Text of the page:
We have betrayed our students

“I was crying after I’d interviewed them,” one researcher of the horrifying report on student accommodation that Higher Education and Training Minister Blade Nzimande released this week told the Mail & Guardian.

He was referring to dozens of female students isolated in a tiny hostel in the middle of farmland several kilometres from their university, with no human habitation any closer than their place of learning.

Entirely without adult protection or supervision in the dismal accommodation to which their university, lacking the means to offer them any safer and more humane options, had been forced to direct them, the women were nevertheless “so grateful”, said the researcher, who asked that neither he nor the university be named.

His request for anonymity was motivated partly by facts the report now puts on the table for all to see. On the one hand, we are betraying the promises we made to our young about opening the doors of learning and culture to all, because we cannot adequately support even those few school leavers who make it to university, or not many of them. And if you are, for instance, hungry more often than not, your chances of academic success are slim. On the other hand, there is no easy blame game to play here. The extraordinarily blunt, but also careful, report eloquently demonstrates that many universities are forced into taking measures they know to be dreadful for their students.

Their top executives are not off the hook, however: one of the report’s many revelations is that few of those in charge of student housing are even part of senior management and some are on the lowest rungs of their ivory tower’s ladder. How, then, can they influence any allocation within already impossibly overstretched, ludicrously inadequate university budgets?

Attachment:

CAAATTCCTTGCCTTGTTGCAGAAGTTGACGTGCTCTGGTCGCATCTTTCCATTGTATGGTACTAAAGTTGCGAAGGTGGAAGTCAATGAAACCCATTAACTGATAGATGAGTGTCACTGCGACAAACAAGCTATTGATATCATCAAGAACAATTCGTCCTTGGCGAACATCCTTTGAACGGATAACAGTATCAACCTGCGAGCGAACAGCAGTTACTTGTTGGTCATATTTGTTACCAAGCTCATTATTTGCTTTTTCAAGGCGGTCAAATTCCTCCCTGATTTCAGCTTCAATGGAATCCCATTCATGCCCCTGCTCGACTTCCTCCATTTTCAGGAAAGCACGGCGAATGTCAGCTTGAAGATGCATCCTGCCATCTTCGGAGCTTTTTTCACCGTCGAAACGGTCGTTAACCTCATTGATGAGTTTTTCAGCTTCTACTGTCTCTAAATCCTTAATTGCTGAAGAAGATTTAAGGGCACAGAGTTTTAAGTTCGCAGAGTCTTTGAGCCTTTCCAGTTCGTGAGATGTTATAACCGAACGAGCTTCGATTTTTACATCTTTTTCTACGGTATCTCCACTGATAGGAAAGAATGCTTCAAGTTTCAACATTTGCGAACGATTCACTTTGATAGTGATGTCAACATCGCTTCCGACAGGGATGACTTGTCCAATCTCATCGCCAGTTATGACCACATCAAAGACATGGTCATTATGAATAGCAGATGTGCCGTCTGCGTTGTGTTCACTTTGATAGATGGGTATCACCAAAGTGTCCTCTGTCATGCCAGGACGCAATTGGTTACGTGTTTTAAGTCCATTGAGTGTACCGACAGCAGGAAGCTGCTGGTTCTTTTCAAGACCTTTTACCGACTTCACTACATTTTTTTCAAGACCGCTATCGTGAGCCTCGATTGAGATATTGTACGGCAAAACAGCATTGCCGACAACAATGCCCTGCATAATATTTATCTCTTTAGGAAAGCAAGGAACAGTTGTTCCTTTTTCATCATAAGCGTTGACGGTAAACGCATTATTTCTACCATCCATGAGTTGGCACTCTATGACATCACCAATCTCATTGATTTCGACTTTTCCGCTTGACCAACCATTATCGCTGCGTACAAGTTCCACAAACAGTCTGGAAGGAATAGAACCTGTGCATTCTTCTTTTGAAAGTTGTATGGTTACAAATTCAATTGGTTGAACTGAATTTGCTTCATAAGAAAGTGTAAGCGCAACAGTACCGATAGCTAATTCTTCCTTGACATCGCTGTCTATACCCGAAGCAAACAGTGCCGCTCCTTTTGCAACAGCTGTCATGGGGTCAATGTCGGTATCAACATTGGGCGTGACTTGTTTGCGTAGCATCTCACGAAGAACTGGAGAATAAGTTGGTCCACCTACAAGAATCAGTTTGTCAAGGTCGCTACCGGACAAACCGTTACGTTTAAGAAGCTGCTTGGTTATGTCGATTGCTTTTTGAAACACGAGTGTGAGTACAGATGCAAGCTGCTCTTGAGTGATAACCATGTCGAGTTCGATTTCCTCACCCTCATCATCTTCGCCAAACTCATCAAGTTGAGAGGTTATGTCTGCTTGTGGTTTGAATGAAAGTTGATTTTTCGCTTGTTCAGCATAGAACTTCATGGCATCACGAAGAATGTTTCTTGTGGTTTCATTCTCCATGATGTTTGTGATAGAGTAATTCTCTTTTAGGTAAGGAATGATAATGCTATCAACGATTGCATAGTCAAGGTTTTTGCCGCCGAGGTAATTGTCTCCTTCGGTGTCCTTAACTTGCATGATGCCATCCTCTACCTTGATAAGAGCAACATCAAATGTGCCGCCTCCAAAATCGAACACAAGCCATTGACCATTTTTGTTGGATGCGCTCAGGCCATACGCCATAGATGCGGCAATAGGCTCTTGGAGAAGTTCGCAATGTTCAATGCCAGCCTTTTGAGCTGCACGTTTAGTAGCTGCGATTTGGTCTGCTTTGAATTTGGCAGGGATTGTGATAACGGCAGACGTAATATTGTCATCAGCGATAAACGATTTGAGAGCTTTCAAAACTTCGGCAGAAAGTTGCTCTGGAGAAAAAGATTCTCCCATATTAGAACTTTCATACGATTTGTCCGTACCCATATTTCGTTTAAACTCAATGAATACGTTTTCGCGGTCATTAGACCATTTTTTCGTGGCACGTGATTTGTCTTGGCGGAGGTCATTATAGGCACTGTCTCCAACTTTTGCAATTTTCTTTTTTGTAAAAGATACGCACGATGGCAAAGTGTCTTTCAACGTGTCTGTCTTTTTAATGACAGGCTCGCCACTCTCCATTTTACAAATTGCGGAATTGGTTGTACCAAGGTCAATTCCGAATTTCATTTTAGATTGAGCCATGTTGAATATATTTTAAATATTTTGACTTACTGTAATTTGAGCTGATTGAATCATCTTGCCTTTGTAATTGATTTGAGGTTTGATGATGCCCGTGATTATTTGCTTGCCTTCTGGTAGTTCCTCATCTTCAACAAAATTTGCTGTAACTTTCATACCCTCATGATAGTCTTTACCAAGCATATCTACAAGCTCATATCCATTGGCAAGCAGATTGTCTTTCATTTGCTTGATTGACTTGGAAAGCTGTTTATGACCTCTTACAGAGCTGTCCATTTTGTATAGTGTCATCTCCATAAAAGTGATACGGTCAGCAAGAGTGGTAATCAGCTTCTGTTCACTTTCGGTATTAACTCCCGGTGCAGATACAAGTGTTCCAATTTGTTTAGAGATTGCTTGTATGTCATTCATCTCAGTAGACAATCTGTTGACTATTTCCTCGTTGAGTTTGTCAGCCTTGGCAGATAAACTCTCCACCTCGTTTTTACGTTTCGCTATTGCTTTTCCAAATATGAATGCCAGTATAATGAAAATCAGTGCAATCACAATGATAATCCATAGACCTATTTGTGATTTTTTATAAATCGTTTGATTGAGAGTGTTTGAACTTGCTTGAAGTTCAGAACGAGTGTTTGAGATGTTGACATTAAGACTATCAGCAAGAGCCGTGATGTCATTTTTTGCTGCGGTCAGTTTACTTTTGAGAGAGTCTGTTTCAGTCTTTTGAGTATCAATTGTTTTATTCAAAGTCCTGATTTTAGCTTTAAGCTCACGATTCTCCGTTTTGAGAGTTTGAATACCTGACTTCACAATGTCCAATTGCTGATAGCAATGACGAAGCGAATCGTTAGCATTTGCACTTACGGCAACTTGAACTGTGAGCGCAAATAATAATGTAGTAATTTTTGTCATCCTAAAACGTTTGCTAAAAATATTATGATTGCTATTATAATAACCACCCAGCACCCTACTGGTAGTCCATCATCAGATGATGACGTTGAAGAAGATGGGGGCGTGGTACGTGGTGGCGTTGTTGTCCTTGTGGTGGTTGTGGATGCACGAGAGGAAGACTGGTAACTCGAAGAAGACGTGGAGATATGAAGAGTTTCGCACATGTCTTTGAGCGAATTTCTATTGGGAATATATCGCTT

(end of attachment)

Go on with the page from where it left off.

But that is only one gust in the storm of questionable political will, piratical private sector practices, deepening divisions of wealth and privilege, and a spineless university leadership organisation on which all vice-chancellors sit.

Topping all that, as well as flowing from it, is the budget. Our more detailed report elsewhere in this edition cites some of the eye-watering financing the report says will be needed to fix all this. As the research team’s leader, University of Johannesburg vice-chancellor Ihron Rensburg, put it to the M&G: “We thought, when we heard this year’s national budget, ‘Well, if the state’s got R1-trillion to spend, can’t we have R100-billion of that?'”

Perhaps above all, though, this astonishing report now gives us much more profound ways of understanding why, every year, violent student protests erupt around the country – at least 40 times between 2005 and 2010, the report says, and, in the past two weeks alone, at the University of KwaZulu-Natal and Walter Sisulu University.

It also helps us understand far better what, in addition to dreadful schooling, makes 50% of students drop out before they complete their qualifications.

So Nzimande’s words earlier this week about “urgent action” were welcome. And no one will forget them, Minister.

Read the other Editorial: Just saying no is not enough

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